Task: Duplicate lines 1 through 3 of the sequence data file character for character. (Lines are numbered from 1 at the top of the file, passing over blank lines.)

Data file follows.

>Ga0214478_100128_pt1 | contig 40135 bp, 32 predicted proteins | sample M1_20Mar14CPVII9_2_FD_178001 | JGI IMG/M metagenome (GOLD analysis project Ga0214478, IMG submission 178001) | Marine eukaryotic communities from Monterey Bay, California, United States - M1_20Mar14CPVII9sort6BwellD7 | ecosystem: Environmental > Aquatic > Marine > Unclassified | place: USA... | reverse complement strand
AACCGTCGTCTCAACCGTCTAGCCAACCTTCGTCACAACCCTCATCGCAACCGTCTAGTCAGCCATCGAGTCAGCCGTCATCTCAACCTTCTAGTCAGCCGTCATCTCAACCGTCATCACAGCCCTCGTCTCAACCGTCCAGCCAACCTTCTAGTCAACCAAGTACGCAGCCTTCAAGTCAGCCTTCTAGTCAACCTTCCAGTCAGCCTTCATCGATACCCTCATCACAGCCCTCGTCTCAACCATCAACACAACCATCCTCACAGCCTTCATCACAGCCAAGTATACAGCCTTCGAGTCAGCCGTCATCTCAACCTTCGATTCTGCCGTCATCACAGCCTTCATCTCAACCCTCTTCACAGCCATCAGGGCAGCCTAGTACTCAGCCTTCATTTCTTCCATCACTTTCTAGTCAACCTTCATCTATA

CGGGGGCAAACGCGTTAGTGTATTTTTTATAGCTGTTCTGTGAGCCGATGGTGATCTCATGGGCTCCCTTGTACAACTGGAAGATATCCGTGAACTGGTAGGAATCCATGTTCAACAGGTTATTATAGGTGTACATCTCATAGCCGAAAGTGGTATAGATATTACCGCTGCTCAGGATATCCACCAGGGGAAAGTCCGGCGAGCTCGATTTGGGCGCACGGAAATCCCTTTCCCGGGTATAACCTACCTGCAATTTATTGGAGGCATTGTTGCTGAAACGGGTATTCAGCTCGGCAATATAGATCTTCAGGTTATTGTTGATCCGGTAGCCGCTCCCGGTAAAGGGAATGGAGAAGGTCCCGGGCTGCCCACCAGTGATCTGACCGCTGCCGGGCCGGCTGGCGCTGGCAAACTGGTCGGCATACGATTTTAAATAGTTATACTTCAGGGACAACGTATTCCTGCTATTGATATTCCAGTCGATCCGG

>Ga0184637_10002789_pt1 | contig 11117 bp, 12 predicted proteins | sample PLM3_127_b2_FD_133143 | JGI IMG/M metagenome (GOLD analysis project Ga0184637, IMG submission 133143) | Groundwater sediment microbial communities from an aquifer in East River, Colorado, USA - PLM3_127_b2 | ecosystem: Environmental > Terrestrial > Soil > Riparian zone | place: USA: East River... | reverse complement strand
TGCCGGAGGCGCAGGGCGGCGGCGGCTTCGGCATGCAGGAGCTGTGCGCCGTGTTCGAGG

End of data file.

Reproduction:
>Ga0214478_100128_pt1 | contig 40135 bp, 32 predicted proteins | sample M1_20Mar14CPVII9_2_FD_178001 | JGI IMG/M metagenome (GOLD analysis project Ga0214478, IMG submission 178001) | Marine eukaryotic communities from Monterey Bay, California, United States - M1_20Mar14CPVII9sort6BwellD7 | ecosystem: Environmental > Aquatic > Marine > Unclassified | place: USA... | reverse complement strand
AACCGTCGTCTCAACCGTCTAGCCAACCTTCGTCACAACCCTCATCGCAACCGTCTAGTCAGCCATCGAGTCAGCCGTCATCTCAACCTTCTAGTCAGCCGTCATCTCAACCGTCATCACAGCCCTCGTCTCAACCGTCCAGCCAACCTTCTAGTCAACCAAGTACGCAGCCTTCAAGTCAGCCTTCTAGTCAACCTTCCAGTCAGCCTTCATCGATACCCTCATCACAGCCCTCGTCTCAACCATCAACACAACCATCCTCACAGCCTTCATCACAGCCAAGTATACAGCCTTCGAGTCAGCCGTCATCTCAACCTTCGATTCTGCCGTCATCACAGCCTTCATCTCAACCCTCTTCACAGCCATCAGGGCAGCCTAGTACTCAGCCTTCATTTCTTCCATCACTTTCTAGTCAACCTTCATCTATA

CGGGGGCAAACGCGTTAGTGTATTTTTTATAGCTGTTCTGTGAGCCGATGGTGATCTCATGGGCTCCCTTGTACAACTGGAAGATATCCGTGAACTGGTAGGAATCCATGTTCAACAGGTTATTATAGGTGTACATCTCATAGCCGAAAGTGGTATAGATATTACCGCTGCTCAGGATATCCACCAGGGGAAAGTCCGGCGAGCTCGATTTGGGCGCACGGAAATCCCTTTCCCGGGTATAACCTACCTGCAATTTATTGGAGGCATTGTTGCTGAAACGGGTATTCAGCTCGGCAATATAGATCTTCAGGTTATTGTTGATCCGGTAGCCGCTCCCGGTAAAGGGAATGGAGAAGGTCCCGGGCTGCCCACCAGTGATCTGACCGCTGCCGGGCCGGCTGGCGCTGGCAAACTGGTCGGCATACGATTTTAAATAGTTATACTTCAGGGACAACGTATTCCTGCTATTGATATTCCAGTCGATCCGG